Friday, May 28, 2010

Round-Up: May 29

Here is a round-up of today's blog posts - and for previous posts, check out the Bestiaria Latina Blog archives. You can keep up with the latest posts by using the RSS feed, or you might prefer to subscribe by email.

HODIE: ante diem quintum Kalendas Iunias. You can add a Roman calendar as a widget in your blog or webpage, or display it as a Google Calendar: here's how.

VOCABULARY: Today's word is hic (as in hic-haec-hoc - read a brief essay about the word at my new Verbosum blog (and find out where that final "c" comes from). Plus, I did today's vocabulary challenge, with these words: mereo - fides - vel - remaneo - unus. Try to put those words into a sentence yourself... and then see what I came up with, and leave a comment with your creation!

MORE FABLES: Here are today's fables from the Ictibus Felicibus project. These fables ALL have long marks, plus stress marks for easy reading, and the poems have meter marks, too, along with an easy-to-read prose presentation of the story:
I've picked out my favorite one, the story of Athena and the shipwrecked man, Naufragus et Minerva to share with you here in the blog - this is one of my favorite Aesop's fables of all time, in fact, so I was very glad to find a Latin version!
Dīves quīdam Atheniēnsis ōlim cum aliīs nonnullīs nāvigābat. Tempestāte autem ingentī exortā, submersāque navī, reliquī omnēs sē natātū servārunt; sed Atheniēnsis subinde Minervam invocāns, sescenta eī prōmittēbat, sī ex undīs ēriperētur, cum adnatāns ex naufragīs ūnus, Cum Minervā, inquit, tū quoque manūs movē.
TODAY'S MOTTOES & PROVERBS: You can get access to ALL the "proverb of the day scripts" (also available as random proverb scripts) at the website.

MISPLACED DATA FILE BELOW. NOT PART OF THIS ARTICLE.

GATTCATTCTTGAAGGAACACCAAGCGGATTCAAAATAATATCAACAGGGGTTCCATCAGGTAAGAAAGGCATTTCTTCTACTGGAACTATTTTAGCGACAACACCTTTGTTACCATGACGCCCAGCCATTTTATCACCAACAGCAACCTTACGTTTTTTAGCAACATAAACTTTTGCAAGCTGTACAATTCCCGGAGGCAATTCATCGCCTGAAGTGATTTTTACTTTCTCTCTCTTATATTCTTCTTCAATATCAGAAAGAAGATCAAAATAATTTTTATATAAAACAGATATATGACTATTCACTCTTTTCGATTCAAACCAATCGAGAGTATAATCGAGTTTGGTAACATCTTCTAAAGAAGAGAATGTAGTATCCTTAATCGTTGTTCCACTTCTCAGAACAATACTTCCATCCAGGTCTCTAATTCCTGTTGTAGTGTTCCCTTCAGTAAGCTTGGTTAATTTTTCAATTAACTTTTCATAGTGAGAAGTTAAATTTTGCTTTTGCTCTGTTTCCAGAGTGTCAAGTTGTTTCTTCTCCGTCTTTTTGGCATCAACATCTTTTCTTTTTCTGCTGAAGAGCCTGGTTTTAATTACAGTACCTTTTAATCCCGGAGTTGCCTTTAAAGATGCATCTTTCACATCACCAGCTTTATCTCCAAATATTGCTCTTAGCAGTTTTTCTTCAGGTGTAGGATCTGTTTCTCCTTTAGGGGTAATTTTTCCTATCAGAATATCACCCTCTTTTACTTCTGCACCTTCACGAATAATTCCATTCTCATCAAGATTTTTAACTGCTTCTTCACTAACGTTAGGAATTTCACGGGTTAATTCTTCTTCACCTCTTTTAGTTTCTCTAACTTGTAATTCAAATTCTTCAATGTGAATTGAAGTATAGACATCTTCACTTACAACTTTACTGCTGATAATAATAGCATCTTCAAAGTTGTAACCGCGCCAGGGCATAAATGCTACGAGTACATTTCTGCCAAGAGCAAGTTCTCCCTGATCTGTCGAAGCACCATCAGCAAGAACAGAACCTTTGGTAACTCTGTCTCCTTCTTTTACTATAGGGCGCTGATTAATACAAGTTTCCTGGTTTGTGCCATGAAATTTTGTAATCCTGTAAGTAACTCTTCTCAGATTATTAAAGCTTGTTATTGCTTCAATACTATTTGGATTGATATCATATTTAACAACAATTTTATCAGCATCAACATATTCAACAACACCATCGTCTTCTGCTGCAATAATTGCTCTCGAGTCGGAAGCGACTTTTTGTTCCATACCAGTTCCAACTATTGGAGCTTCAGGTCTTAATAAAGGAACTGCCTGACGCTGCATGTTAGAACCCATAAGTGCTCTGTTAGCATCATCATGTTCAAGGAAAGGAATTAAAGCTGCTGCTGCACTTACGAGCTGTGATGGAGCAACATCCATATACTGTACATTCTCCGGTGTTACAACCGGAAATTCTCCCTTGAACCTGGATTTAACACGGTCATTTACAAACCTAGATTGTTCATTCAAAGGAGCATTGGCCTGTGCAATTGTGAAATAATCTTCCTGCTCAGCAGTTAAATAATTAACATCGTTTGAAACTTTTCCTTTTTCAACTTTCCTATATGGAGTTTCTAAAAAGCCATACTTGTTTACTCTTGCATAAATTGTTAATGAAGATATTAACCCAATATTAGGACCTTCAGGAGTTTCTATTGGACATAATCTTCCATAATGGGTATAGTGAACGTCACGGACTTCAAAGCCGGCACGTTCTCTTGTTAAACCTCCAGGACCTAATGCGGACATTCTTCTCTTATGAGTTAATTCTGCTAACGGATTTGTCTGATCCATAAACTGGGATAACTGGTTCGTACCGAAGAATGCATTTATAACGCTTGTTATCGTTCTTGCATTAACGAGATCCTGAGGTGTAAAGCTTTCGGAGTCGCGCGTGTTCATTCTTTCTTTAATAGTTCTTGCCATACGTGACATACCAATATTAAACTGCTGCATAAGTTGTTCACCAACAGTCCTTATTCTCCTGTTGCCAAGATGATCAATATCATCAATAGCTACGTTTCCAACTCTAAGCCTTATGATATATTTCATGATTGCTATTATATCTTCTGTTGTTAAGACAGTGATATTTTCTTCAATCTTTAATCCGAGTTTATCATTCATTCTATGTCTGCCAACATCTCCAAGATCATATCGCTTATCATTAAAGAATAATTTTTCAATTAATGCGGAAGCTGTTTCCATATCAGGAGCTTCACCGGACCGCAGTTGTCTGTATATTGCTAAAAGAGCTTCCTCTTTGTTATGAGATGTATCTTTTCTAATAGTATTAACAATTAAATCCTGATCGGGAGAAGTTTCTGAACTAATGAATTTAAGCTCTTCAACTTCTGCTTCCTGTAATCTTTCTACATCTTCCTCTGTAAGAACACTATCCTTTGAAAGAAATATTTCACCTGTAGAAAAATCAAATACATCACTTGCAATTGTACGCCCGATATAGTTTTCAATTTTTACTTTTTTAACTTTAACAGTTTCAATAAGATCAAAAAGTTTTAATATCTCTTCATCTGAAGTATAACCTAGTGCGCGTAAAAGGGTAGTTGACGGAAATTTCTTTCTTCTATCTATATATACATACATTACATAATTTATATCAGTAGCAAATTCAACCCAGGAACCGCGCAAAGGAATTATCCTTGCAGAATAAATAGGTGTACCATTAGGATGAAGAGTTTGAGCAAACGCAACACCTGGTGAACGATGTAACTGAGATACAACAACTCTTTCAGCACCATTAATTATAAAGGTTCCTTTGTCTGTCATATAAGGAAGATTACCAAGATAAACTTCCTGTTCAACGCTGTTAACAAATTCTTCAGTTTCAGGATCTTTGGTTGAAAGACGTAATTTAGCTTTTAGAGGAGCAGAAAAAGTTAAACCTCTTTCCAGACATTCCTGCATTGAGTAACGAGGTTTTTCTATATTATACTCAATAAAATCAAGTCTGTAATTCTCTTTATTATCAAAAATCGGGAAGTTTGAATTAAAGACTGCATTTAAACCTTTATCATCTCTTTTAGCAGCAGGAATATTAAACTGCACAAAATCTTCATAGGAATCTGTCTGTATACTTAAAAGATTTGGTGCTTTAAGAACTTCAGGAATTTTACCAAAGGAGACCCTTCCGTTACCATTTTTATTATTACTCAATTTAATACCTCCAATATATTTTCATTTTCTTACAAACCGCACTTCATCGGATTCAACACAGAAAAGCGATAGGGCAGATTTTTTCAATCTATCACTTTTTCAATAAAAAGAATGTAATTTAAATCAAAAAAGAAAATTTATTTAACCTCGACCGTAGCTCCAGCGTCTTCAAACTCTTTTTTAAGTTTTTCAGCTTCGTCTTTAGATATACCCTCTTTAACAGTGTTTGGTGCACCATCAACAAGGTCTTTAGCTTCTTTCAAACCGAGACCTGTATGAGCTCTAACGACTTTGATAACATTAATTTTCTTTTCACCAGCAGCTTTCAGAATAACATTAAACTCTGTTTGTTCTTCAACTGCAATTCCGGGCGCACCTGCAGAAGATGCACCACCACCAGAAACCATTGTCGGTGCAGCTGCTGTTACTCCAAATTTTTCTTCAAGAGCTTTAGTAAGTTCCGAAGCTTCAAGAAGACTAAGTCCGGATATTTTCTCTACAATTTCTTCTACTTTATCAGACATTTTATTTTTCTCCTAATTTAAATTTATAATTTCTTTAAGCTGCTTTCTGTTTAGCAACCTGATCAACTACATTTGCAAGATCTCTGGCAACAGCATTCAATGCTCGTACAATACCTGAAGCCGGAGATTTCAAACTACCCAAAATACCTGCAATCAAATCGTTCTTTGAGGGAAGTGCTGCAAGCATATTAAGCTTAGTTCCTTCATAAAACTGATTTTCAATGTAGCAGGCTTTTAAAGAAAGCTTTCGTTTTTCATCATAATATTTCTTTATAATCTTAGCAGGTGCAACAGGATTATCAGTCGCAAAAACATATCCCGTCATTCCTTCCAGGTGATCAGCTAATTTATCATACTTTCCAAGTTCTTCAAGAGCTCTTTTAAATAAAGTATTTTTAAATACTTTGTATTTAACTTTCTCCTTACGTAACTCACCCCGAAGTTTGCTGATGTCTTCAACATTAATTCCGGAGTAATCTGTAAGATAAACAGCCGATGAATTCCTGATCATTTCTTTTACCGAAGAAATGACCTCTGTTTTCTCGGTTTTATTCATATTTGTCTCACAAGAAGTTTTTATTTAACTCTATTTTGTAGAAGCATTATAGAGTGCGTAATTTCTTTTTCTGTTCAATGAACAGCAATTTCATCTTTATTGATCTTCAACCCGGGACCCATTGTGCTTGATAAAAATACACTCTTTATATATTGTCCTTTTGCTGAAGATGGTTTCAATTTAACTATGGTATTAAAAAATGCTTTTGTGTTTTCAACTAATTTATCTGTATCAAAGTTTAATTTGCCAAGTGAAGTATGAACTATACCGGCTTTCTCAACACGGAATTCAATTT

Tiny Mottoes: Today's tiny motto is: Conanti dabitur (English: To the one who strives, it will be given - something you can say with just two words in Latin).

3-Word Proverbs Verb-less: Today's 3-word verb-less proverb is Libri muti magistri (English: Books are silent teachers)

Audio Latin Proverb: Today's audio Latin proverb is Nemo ex amoris vulnere sanus abit (English: No one walks away unscathed from the wound of love). To read a brief essay about this proverb and to listen to the audio, visit the Latin Via Proverbs blog.

Maxims of Publilius Syrus: Today's proverb from Publilius Syrus is: Velox consilium sequitur paenitentia (English: A hasty plan results in regret).

Animal Proverb from Erasmus: Today's animal proverb from Erasmus is Habet et musca splenem (English: Even the fly has its spleen - small as it may be; from Adagia 3.5.7).

For an image today, here is a beautiful sculpture of Athena, as found now in the Acropolis Museum - it's an illustration for the story of the shipwrecked man, Naufragus et Minerva: